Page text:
China spent $240 billion between 2000 and 2021 to “rescue” 22 countries struggling to repay predatory Belt and Road Initiative (BRI) loans, according to a report published on Tuesday.
The report, titled “China as an International Lender of Last Resort,” was prepared by researchers from the World Bank, the Harvard Kennedy School, research lab AidData, and the Kiel Institute for the World Economy. The data show that, by 2021, China had undertaken 128 rescue loan operations spread across 22 countries with low foreign exchange reserve levels and weak sovereign credit ratings totaling $240 billion.
According to the researchers, China’s bailout “rescue” packages are provided with the ultimate intention to rescue its own banks, noting that the borrowed Chinese money is not “cheap,” as it comes attached with a five-percent interest rate that is much higher than the International Monetary Fund (IMF)’s two-percent rate.
“Beijing is ultimately trying to rescue its own banks. That’s why it has gotten into the risky business of international bailout lending,” Carmen Reinhart, one of the study’s authors, said. “But if you are going to bail out a borrower that is in default or teetering on the edge of default, it’s important to have a clear understanding of whether you are trying to solve a short-term liquidity problem or a long-term solvency problem.”
Recipient countries of the Chinese bailout money are “almost exclusively” Belt and Road Initiative debtors. The Belt and Road Initiative is a global infrastructure plan in which China offers predatory “debt trap” loans to poor countries to be used in the construction of infrastructure.
The report noted that China’s spending on Belt and Road infrastructure projects has slowed significantly since 2016, as many projects have failed to yield expected dividends.
Of the total $240 billion, $170 billion came from the People’s Bank of China (PBOC) swap lines, while Chinese state-owned banks and enterprises distributed the remaining $70 billion through bridge loans or balance of payments support. The study’s data show that rollovers of both kinds of loans totaled $140 billion.
The researchers found that Chinese loans to debt-laden countries took up as much as 60 percent of its overseas lending portfolio in 2022, up from less than five percent in 2010. Of the “rescue” funds, 80 percent was reportedly distributed between 2016 and 2021 to middle-income countries, presumably in response to the risk those countries posed to Chinese banks’ balance sheets. Low income countries were reportedly offered grace periods and maturity extensions.
Argentina received more money than any of the 22 countries identified as taking “rescue” funds. According to the study’s data, Argentina received $111.8 billion. Pakistan came in second place with $48.5 billion and Egypt in third with $15.6 billion.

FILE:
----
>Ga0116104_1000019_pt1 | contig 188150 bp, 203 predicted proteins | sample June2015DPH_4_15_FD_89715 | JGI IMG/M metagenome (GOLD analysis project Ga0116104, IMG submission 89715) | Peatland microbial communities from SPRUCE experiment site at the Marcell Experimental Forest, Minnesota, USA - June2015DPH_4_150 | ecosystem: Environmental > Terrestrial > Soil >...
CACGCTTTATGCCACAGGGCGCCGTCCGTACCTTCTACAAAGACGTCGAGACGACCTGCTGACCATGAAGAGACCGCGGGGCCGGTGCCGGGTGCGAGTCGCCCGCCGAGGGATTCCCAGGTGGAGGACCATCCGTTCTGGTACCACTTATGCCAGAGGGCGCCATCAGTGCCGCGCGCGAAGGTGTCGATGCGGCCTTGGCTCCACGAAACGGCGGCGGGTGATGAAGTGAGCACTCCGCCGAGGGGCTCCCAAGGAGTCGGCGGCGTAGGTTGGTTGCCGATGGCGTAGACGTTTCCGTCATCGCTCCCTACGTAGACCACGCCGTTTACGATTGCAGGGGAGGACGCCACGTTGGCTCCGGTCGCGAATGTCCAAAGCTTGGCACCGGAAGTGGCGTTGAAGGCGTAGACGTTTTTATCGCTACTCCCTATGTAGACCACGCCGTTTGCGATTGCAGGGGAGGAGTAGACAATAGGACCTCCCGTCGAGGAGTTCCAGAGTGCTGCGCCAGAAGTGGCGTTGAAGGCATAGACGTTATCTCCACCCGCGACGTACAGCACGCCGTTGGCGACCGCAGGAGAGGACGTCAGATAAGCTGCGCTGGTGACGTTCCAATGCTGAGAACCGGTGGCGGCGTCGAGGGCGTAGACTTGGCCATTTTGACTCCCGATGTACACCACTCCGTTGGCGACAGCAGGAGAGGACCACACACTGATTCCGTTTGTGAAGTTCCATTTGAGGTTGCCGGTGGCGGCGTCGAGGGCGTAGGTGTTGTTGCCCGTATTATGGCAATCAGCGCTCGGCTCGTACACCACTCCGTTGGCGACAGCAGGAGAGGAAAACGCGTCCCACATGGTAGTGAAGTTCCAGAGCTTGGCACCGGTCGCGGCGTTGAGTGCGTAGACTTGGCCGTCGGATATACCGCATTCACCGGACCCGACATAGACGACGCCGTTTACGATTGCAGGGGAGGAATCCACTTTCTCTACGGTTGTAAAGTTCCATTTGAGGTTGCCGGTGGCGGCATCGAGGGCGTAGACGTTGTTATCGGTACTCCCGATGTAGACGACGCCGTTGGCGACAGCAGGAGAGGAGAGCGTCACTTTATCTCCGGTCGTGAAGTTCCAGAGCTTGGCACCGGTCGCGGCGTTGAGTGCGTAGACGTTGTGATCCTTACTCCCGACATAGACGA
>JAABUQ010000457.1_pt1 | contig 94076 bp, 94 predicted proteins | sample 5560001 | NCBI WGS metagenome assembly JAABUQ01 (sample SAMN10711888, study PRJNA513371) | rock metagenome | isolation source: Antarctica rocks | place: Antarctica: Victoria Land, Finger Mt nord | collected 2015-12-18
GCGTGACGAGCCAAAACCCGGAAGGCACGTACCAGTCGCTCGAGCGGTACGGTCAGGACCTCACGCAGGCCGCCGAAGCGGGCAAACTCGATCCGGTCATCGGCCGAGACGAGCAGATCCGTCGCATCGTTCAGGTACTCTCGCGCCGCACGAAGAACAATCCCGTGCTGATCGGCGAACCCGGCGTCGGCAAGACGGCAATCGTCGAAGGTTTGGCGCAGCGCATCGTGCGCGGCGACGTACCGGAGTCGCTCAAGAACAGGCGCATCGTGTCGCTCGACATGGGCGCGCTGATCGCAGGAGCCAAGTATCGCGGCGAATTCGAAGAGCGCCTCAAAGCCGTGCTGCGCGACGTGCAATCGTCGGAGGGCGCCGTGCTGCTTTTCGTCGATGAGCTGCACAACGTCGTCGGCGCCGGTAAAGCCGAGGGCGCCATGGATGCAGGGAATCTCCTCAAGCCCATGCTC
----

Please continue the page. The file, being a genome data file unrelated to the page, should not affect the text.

Argentina, under the leftist presidency of Alberto Fernández, has increasingly become more dependent on China, officially joining the BRI program in February 2022.
Recent reports indicate that China has significantly increased its pressure on the Argentine government, seeking to take advantage of the South American nation’s current dire economic and social distress to control some of its key strategic sectors. Among the most vulnerable are Argentina’s energy generation sector and the management of the country’s canals and navigable rivers — which, if controlled, would grant the communist regime leverage over a large part of the grain trade in South America.
The Chinese lending study published on Tuesday suggested that beneficiary countries’ central banks may use unreported People’s Bank of China swap lines to artificially inflate their headline foreign reserve numbers.
“If a borrower can use PBOC swap line drawings to repay dollar and euro-denominated debts, then such drawings may be especially useful during a balance of payments or debt crisis,” an AidData article analyzing the results of the study read. “However, if a borrower can only use the RMB liquidity from its PBOC swap line as ‘window dressing’ to bolster gross foreign exchange reserves, then its net reserve position and ability to service dollar — and euro-denominated debt remains unchanged.”
“Much more research is needed to measure the impacts of China’s rescue loans—in particular, the large swap lines administered by the PBOC,” said Brad Parks, a co-author of the study, who described China’s lending system as “opaque and uncoordinated.”
“Beijing has created a new global system for cross-border rescue lending, but it has done so in an opaque and uncoordinated way,” Parks continued. “Its strictly bilateral approach has made it more difficult to coordinate the activities of all major emergency lenders, which is concerning because sovereign debt crisis resolution usually requires some level of inter-creditor coordination.”
China responded to the report’s criticism, claiming that its overseas investments operate on “the principle of openness and transparency.”
“China acts in accordance with the laws of the market and international rules and respects the will of others,” Chinese Foreign Ministry spokeswoman Mao Ning said at a news conference on Tuesday. “We never force others to borrow from us or forcibly ask any country for debt repayment. We never attach any political strings to loan agreements, or seek any selfish political interests.”
Christian K. Caruzo is a Venezuelan writer and documents life under socialism. You can follow him on Twitter here.
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